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Updated NCCN Melanoma Guideline Adds BRAF Inhibitor and MEK Inhibitor to First-Line Targeted Therapeutic Options

April 2014, Vol 5, No 3

Hollywood, FL—The updated National Comprehensive Cancer Network (NCCN) guidelines for the management of melanoma now include the BRAF inhibitor daBRAFenib (Tafinlar) as a Category 1 recommendation for the primary treatment of patients with metastatic melanoma and BRAF mutation, as well as the use of the mitogen-activated protein kinase (MEK) inhibitor trametinib (Mekinist) for the treatment of patients with melanoma and BRAF mutation. These 2 drugs, which received US Food and Drug Administration (FDA) approval last year, are now added to the NCCN targeted therapies for the treatment of patients with advanced or metastatic melanoma.

John A. Thompson, MD, Medical Director, Phase 1 Clinical Trials Program, and Codirector, Melanoma Clinic, Seattle Cancer Care Alliance, WA, presented the updated guidelines at the 2014 NCCN Conference.

Updated Recommendations
DaBRAFenib is now recommended by the NCCN for patients with the BRAF V600 mutation; trametinib is indicated for use with daBRAFenib in patients who are intolerant of a BRAF inhibitor. Single-agent trametinib use is not recommended for patients with disease progression who had previous BRAF inhibitor therapy.

The Category 1 preferred regimens for advanced or metastatic melanoma now include ipilimumab, vemurafenib, and daBRAFenib. The updated guideline notes that daBRAFenib can be associated with significant febrile toxicity, and both vemurafenib and daBRAFenib have the potential for significant dermatologic complications, including cutaneous squamous-cell carcinoma and extreme photosensitivity.

The Evidence
Dr Thompson presented data from the literature to support these recommendations. A randomized study compared the use of daBRAFenib with dacarbazine in 250 patients with metastatic BRAF-mutated metastatic melanoma; the median progression-free survival (PFS) was 5.1 months with daBRAFenib and 2.7 months with dacarbazine, for a hazard ratio of 0.30 (Hauschild A, et al. Lancet. 2012;380:358-365).

Downstream from BRAF mutation, the other signaling molecule in melanoma is MEK. The first targeted MEK inhibitor to receive FDA approval was trametinib. In a study of 322 previously untreated patients with metastatic melanoma who were randomized to trametinib or to dacarbazine or paclitaxel chemotherapy, the median PFS was improved from 1.5 months in the chemotherapy arm to 4.8 months with trametinib, and the overall survival (OS) at 6 months improved from 67% to 81%, respectively (Flaherty KT, et al. N Engl J Med. 2012;367:107-114).

In a follow-up study, Flaherty and colleagues examined the use of combined BRAF and MEK inhibitions at 2 doses in patients with metastatic melanoma, showing approximately 3 additional months of PFS with the 2 com­bination regimens compared with daBRAFenib monotherapy; the benefit extended to all the subgroups. How­ever, dual blockade increased the incidence of fever and chills compared with daBRAFenib monotherapy. “Often- times, the fever and chills require temporary cessation and resumption of therapy at lower doses, and supportive therapy such as acetaminophen, should be used,” Dr Thompson said.

Potential for Immune-Related Adverse Events
Dr Thompson updated the field of immune checkpoint inhibitors in the treatment of melanoma. A 2013 multicenter retrospective review by Luke and colleagues of 39 patients with metastatic uveal melanoma who received ipilimumab showed a median OS of 9.6 months; 18% of patients had grade III or IV toxicity.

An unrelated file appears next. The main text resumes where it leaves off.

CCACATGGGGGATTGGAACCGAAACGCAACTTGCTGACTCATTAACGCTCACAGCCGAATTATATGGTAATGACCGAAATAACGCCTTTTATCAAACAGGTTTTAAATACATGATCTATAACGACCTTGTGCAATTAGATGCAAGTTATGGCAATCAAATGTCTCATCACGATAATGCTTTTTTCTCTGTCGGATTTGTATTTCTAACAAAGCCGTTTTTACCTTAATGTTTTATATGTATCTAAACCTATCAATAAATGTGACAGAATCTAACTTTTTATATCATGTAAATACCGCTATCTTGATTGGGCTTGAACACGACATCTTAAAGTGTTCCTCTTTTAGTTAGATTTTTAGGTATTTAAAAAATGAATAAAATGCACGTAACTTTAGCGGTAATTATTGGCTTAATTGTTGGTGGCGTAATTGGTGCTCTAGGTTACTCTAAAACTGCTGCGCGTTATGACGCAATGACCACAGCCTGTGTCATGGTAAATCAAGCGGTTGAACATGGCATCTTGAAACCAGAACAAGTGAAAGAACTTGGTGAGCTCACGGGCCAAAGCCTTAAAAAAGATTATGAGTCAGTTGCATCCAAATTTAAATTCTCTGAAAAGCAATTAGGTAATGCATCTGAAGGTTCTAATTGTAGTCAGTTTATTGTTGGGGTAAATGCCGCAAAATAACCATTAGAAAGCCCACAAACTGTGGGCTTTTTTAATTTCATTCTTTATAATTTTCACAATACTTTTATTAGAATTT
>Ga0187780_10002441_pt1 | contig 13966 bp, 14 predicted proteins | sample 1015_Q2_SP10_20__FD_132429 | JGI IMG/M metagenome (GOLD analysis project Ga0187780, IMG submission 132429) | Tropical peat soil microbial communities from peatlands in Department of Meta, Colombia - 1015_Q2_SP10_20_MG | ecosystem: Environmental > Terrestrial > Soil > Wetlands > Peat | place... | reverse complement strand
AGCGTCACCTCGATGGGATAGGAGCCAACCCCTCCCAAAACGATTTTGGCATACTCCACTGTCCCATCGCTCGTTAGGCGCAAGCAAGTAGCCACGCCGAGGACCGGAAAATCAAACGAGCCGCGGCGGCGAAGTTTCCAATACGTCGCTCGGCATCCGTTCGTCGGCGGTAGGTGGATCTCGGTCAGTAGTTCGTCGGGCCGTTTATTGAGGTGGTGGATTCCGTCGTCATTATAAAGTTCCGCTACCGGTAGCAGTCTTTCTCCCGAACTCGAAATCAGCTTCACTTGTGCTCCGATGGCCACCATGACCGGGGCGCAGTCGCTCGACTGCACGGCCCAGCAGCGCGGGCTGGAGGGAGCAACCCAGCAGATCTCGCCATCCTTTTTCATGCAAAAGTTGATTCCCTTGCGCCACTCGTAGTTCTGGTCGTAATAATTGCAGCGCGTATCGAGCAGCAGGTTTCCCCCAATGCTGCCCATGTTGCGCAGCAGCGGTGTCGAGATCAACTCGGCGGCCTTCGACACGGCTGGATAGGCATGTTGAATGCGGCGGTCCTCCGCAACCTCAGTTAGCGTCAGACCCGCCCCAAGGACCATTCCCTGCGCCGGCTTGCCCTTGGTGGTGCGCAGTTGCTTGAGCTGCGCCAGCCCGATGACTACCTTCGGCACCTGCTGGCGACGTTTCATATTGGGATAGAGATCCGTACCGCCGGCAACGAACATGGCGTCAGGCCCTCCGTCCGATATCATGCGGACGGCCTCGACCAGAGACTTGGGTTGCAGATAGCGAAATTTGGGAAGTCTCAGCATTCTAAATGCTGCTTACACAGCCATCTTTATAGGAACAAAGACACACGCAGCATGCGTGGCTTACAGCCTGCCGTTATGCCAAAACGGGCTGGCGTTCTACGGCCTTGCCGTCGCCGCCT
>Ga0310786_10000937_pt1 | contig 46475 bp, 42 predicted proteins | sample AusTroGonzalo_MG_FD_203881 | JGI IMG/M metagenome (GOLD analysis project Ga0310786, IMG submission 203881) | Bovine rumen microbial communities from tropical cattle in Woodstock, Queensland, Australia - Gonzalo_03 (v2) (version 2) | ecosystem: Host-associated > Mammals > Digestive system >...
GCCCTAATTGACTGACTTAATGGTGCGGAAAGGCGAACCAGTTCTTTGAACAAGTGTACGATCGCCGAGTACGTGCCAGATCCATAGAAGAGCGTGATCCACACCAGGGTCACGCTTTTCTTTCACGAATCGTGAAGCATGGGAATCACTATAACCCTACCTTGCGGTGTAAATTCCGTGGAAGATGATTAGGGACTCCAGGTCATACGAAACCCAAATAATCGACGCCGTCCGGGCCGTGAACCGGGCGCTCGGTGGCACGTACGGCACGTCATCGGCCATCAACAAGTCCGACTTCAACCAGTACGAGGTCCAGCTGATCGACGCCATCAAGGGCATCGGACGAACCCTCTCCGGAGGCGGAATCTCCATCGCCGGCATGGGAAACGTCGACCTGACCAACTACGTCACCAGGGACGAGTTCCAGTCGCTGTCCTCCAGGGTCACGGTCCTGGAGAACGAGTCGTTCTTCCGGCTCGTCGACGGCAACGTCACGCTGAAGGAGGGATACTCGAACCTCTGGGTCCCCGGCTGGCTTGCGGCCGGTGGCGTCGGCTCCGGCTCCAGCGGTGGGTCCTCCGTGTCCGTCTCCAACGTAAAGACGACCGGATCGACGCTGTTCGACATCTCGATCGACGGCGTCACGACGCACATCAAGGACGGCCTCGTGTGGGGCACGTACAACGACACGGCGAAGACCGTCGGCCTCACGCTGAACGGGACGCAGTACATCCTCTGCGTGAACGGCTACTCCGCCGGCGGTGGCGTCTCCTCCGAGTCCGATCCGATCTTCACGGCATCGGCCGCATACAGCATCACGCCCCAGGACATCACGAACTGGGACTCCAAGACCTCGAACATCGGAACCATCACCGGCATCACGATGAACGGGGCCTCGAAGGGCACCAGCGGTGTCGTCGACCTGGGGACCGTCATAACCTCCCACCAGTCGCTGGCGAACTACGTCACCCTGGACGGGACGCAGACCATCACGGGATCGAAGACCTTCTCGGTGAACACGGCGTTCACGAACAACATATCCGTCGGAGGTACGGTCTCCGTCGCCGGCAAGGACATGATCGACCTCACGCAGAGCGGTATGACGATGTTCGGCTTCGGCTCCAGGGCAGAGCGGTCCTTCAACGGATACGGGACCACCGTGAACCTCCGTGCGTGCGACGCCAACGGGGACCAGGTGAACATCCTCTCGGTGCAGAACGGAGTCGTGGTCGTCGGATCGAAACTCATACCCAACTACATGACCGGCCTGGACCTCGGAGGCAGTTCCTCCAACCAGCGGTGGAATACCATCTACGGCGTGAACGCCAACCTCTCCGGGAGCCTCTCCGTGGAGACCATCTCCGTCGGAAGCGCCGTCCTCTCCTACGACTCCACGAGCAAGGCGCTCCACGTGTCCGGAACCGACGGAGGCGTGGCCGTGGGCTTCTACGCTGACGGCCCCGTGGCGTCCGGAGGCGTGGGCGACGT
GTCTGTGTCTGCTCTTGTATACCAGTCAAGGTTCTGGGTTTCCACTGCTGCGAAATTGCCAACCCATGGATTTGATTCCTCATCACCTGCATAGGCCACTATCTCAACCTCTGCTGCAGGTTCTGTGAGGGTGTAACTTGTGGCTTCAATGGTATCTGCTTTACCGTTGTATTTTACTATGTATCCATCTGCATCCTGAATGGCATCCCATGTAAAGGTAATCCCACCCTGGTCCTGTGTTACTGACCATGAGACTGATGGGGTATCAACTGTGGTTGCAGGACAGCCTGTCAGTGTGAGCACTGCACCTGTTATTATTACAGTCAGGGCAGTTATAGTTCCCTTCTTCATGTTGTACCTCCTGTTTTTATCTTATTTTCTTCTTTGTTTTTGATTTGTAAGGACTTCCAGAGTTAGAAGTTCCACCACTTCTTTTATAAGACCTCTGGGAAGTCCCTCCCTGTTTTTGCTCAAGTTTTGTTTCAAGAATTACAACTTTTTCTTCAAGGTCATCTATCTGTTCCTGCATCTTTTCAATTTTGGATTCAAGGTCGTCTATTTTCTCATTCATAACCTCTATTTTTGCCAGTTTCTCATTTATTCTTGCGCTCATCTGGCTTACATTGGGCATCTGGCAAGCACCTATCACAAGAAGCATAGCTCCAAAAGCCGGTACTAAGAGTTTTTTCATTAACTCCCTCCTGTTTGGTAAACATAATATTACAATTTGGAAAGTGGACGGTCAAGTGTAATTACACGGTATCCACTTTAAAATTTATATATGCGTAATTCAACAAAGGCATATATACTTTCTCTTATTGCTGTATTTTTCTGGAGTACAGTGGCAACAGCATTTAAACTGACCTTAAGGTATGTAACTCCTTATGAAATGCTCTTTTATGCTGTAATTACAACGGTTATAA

“In treating patients with ipilimu­mab, we have to be very careful in managing the potential for immune-related adverse events,” said Dr Thompson. Toxicities include skin, gastrointestinal (GI), liver, endocrine system, and neurologic. The median time to skin toxicity is approximately 3 weeks, whereas GI toxicity manifests at approximately week 6, and endocrine events in the later stages of treatment, he said. GI toxicity, which occurs in up to 25% of patients treated with ipilimumab, can progress rapidly and requires active intervention.

The programmed death (PD)-1 medications in development for the treatment of patients with advanced melanoma are lambrolizumab and nivolumab. The responses observed with the PD-1 lambrolizumab in a 2013 study by Hamid and colleagues were “quite dramatic,” Dr Thompson said, with approximately 66% of patients demonstrating tumor shrinkage. The median duration of response had not yet been reached at 11 months of follow-up.

In a 2013 study by Wolchok and colleagues in patients with advanced melanoma, the PD-1 agent nivolumab, used concurrently with ipilimumab, was associated with a 53% objective response rate, and a similar percentage of patients had immune-related grade III to IV toxicities. Of 53 patients in this arm, 16 had tumor reduction of more than 80% by 12 weeks.

First-Line Decisions
At present, patients with the BRAF wild-type mutation who have low-volume metastatic melanoma and a 0 performance status are recommended to receive high-dose interleukin (IL)-2 or ipilimumab as first-line systemic therapy, or be enrolled in a clinical trial. For those with BRAF wild-type mutation who have more aggressive and symptomatic disease, ipilimumab or enrollment into a clinical trial (that combines cytotoxic agents with immune checkpoint inhibitors) are recommended, said Dr Thompson.

For patients with a documented BRAF mutation, patients with low-volume disease and a performance status of 0 are recommended to receive IL-2, ipilimumab, or a targeted agent as first-line therapy, or to be enrolled into a clinical trial. Molecular targeted therapy (or enrollment into a clinical trial) is suggested for patients with bulky disease who are symptomatic.

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